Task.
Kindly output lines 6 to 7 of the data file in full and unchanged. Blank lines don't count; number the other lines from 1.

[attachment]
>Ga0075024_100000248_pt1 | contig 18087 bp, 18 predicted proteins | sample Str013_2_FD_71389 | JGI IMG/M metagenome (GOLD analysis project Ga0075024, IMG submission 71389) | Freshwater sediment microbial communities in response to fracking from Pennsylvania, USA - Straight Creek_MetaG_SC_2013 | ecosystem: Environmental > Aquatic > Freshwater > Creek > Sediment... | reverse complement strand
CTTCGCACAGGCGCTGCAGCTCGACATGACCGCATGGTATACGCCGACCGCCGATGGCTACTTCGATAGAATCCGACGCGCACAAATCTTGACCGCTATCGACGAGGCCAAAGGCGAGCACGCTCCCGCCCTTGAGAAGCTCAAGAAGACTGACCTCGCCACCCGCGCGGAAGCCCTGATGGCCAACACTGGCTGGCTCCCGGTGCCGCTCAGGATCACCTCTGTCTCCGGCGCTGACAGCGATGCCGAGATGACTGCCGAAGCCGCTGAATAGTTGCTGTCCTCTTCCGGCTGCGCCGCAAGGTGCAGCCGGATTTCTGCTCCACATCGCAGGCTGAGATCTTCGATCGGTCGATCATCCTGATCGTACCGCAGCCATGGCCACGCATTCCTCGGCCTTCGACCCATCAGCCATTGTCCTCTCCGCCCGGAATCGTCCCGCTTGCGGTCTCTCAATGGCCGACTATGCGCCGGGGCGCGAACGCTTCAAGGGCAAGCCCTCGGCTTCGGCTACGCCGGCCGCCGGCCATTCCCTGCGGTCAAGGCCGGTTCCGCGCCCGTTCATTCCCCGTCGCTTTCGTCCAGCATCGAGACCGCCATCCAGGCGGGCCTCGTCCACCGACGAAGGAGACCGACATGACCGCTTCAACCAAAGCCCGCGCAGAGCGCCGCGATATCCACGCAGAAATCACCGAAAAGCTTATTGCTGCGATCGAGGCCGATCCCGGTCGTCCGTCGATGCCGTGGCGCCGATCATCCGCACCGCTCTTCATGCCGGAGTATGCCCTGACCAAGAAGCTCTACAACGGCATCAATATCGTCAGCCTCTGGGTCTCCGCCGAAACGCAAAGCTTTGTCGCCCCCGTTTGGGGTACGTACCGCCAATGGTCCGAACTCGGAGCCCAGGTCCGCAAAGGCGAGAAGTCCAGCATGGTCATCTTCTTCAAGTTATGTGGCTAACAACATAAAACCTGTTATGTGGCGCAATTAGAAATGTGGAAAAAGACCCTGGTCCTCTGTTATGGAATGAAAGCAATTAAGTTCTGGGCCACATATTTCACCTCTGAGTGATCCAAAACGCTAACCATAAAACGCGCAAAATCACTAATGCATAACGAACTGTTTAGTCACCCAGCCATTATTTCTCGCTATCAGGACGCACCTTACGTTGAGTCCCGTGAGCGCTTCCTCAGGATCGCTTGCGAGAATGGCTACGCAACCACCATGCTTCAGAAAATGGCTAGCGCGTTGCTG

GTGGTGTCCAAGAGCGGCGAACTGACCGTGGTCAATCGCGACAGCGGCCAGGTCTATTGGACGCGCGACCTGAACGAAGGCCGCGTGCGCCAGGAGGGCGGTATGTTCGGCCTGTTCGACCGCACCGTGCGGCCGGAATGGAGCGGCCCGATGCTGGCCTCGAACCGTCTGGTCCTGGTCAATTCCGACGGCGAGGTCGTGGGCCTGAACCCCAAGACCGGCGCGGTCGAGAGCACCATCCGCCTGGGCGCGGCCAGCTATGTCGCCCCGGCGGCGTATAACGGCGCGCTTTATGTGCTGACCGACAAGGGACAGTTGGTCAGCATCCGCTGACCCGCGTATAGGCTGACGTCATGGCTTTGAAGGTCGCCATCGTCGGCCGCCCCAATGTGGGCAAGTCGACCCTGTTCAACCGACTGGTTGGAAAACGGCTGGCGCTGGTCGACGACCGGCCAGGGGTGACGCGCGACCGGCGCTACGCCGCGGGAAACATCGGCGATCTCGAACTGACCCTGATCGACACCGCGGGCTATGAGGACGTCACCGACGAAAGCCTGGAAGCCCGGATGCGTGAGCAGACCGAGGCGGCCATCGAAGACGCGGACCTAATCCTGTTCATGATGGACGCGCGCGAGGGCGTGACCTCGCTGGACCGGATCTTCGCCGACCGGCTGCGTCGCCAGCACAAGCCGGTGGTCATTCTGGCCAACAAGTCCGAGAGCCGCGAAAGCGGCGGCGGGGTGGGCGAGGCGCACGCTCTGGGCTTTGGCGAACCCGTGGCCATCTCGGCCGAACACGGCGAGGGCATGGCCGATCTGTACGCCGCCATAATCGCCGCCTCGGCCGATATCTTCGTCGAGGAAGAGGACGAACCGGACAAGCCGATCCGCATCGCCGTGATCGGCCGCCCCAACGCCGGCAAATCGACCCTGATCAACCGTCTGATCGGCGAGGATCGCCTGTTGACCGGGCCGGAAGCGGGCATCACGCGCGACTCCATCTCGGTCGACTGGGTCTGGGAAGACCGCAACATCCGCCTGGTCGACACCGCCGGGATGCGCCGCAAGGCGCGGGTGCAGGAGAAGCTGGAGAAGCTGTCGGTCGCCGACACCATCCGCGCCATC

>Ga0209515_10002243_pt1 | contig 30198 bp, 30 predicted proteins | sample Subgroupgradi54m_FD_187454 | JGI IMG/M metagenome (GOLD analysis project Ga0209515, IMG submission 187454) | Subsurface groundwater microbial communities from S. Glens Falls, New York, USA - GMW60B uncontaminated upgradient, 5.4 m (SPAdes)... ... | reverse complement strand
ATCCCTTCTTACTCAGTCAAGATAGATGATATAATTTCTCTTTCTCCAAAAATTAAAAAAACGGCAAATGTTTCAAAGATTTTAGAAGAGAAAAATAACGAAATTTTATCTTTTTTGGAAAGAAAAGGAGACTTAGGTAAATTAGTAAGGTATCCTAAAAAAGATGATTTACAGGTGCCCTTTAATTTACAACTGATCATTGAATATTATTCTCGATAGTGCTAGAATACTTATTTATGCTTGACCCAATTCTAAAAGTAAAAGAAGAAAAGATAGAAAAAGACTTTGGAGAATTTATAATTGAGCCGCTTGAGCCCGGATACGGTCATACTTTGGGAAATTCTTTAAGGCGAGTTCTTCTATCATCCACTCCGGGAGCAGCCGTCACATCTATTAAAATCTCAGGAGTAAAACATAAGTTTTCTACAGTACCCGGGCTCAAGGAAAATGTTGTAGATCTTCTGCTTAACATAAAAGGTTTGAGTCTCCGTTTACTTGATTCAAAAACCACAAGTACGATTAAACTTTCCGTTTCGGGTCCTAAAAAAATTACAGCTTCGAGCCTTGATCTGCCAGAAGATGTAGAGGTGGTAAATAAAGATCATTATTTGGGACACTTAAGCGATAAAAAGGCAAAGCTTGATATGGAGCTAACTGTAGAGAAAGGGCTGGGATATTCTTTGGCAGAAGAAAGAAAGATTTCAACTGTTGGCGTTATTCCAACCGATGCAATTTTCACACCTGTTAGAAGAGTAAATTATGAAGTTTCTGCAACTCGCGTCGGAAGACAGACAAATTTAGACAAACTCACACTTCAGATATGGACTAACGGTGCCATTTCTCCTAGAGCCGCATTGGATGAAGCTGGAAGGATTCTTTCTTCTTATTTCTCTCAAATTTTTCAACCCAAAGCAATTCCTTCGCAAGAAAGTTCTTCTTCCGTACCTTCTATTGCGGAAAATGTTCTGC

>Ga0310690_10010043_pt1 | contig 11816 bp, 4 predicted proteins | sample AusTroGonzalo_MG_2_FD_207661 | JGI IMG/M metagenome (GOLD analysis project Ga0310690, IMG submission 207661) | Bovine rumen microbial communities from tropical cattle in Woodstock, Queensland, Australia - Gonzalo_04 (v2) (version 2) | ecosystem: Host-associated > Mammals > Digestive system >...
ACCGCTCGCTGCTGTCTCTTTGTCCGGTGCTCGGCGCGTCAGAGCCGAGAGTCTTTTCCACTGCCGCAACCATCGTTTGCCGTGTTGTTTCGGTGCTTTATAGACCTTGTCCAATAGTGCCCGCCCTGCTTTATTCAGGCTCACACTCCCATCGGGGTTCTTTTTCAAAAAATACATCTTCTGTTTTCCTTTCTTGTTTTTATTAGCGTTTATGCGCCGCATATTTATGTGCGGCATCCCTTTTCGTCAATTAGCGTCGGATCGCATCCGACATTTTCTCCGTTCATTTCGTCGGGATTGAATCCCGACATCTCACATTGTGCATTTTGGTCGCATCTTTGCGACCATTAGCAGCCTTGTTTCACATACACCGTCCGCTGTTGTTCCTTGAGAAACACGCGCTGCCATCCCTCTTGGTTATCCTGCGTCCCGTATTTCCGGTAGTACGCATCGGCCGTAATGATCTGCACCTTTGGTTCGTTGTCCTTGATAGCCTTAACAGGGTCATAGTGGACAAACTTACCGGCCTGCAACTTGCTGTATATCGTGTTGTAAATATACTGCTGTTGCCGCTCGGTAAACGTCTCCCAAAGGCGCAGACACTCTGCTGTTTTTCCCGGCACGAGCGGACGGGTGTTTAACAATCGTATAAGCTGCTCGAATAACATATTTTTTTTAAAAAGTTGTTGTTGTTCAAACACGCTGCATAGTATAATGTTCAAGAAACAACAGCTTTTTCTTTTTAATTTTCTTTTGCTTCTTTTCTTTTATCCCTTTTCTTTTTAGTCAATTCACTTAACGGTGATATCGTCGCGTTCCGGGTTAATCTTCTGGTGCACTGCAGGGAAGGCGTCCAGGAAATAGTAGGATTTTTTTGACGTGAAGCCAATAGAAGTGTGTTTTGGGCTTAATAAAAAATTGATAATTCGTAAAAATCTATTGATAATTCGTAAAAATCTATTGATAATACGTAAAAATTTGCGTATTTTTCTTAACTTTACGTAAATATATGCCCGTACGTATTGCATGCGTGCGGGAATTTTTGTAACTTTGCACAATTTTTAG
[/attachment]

>Ga0310690_10010043_pt1 | contig 11816 bp, 4 predicted proteins | sample AusTroGonzalo_MG_2_FD_207661 | JGI IMG/M metagenome (GOLD analysis project Ga0310690, IMG submission 207661) | Bovine rumen microbial communities from tropical cattle in Woodstock, Queensland, Australia - Gonzalo_04 (v2) (version 2) | ecosystem: Host-associated > Mammals > Digestive system >...
ACCGCTCGCTGCTGTCTCTTTGTCCGGTGCTCGGCGCGTCAGAGCCGAGAGTCTTTTCCACTGCCGCAACCATCGTTTGCCGTGTTGTTTCGGTGCTTTATAGACCTTGTCCAATAGTGCCCGCCCTGCTTTATTCAGGCTCACACTCCCATCGGGGTTCTTTTTCAAAAAATACATCTTCTGTTTTCCTTTCTTGTTTTTATTAGCGTTTATGCGCCGCATATTTATGTGCGGCATCCCTTTTCGTCAATTAGCGTCGGATCGCATCCGACATTTTCTCCGTTCATTTCGTCGGGATTGAATCCCGACATCTCACATTGTGCATTTTGGTCGCATCTTTGCGACCATTAGCAGCCTTGTTTCACATACACCGTCCGCTGTTGTTCCTTGAGAAACACGCGCTGCCATCCCTCTTGGTTATCCTGCGTCCCGTATTTCCGGTAGTACGCATCGGCCGTAATGATCTGCACCTTTGGTTCGTTGTCCTTGATAGCCTTAACAGGGTCATAGTGGACAAACTTACCGGCCTGCAACTTGCTGTATATCGTGTTGTAAATATACTGCTGTTGCCGCTCGGTAAACGTCTCCCAAAGGCGCAGACACTCTGCTGTTTTTCCCGGCACGAGCGGACGGGTGTTTAACAATCGTATAAGCTGCTCGAATAACATATTTTTTTTAAAAAGTTGTTGTTGTTCAAACACGCTGCATAGTATAATGTTCAAGAAACAACAGCTTTTTCTTTTTAATTTTCTTTTGCTTCTTTTCTTTTATCCCTTTTCTTTTTAGTCAATTCACTTAACGGTGATATCGTCGCGTTCCGGGTTAATCTTCTGGTGCACTGCAGGGAAGGCGTCCAGGAAATAGTAGGATTTTTTTGACGTGAAGCCAATAGAAGTGTGTTTTGGGCTTAATAAAAAATTGATAATTCGTAAAAATCTATTGATAATTCGTAAAAATCTATTGATAATACGTAAAAATTTGCGTATTTTTCTTAACTTTACGTAAATATATGCCCGTACGTATTGCATGCGTGCGGGAATTTTTGTAACTTTGCACAATTTTTAG